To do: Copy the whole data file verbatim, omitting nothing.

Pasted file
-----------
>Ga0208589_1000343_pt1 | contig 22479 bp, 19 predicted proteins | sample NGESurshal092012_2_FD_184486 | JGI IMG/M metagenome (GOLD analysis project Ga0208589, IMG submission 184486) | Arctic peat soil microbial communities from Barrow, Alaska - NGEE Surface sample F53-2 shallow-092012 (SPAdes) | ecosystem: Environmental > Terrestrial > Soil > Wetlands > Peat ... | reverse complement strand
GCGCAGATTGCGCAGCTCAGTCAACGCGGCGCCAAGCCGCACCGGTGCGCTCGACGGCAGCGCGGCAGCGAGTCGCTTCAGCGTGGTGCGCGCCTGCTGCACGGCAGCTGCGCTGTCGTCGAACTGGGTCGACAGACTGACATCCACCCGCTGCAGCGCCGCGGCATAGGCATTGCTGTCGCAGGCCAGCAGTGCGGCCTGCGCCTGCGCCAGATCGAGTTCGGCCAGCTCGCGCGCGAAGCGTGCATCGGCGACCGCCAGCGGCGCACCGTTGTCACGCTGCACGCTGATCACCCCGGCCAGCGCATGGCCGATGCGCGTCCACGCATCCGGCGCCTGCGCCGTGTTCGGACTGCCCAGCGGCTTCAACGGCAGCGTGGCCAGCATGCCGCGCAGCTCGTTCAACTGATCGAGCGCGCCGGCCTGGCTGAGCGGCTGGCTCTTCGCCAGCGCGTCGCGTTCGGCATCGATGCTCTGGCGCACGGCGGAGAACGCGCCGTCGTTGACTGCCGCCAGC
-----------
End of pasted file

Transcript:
>Ga0208589_1000343_pt1 | contig 22479 bp, 19 predicted proteins | sample NGESurshal092012_2_FD_184486 | JGI IMG/M metagenome (GOLD analysis project Ga0208589, IMG submission 184486) | Arctic peat soil microbial communities from Barrow, Alaska - NGEE Surface sample F53-2 shallow-092012 (SPAdes) | ecosystem: Environmental > Terrestrial > Soil > Wetlands > Peat ... | reverse complement strand
GCGCAGATTGCGCAGCTCAGTCAACGCGGCGCCAAGCCGCACCGGTGCGCTCGACGGCAGCGCGGCAGCGAGTCGCTTCAGCGTGGTGCGCGCCTGCTGCACGGCAGCTGCGCTGTCGTCGAACTGGGTCGACAGACTGACATCCACCCGCTGCAGCGCCGCGGCATAGGCATTGCTGTCGCAGGCCAGCAGTGCGGCCTGCGCCTGCGCCAGATCGAGTTCGGCCAGCTCGCGCGCGAAGCGTGCATCGGCGACCGCCAGCGGCGCACCGTTGTCACGCTGCACGCTGATCACCCCGGCCAGCGCATGGCCGATGCGCGTCCACGCATCCGGCGCCTGCGCCGTGTTCGGACTGCCCAGCGGCTTCAACGGCAGCGTGGCCAGCATGCCGCGCAGCTCGTTCAACTGATCGAGCGCGCCGGCCTGGCTGAGCGGCTGGCTCTTCGCCAGCGCGTCGCGTTCGGCATCGATGCTCTGGCGCACGGCGGAGAACGCGCCGTCGTTGACTGCCGCCAGC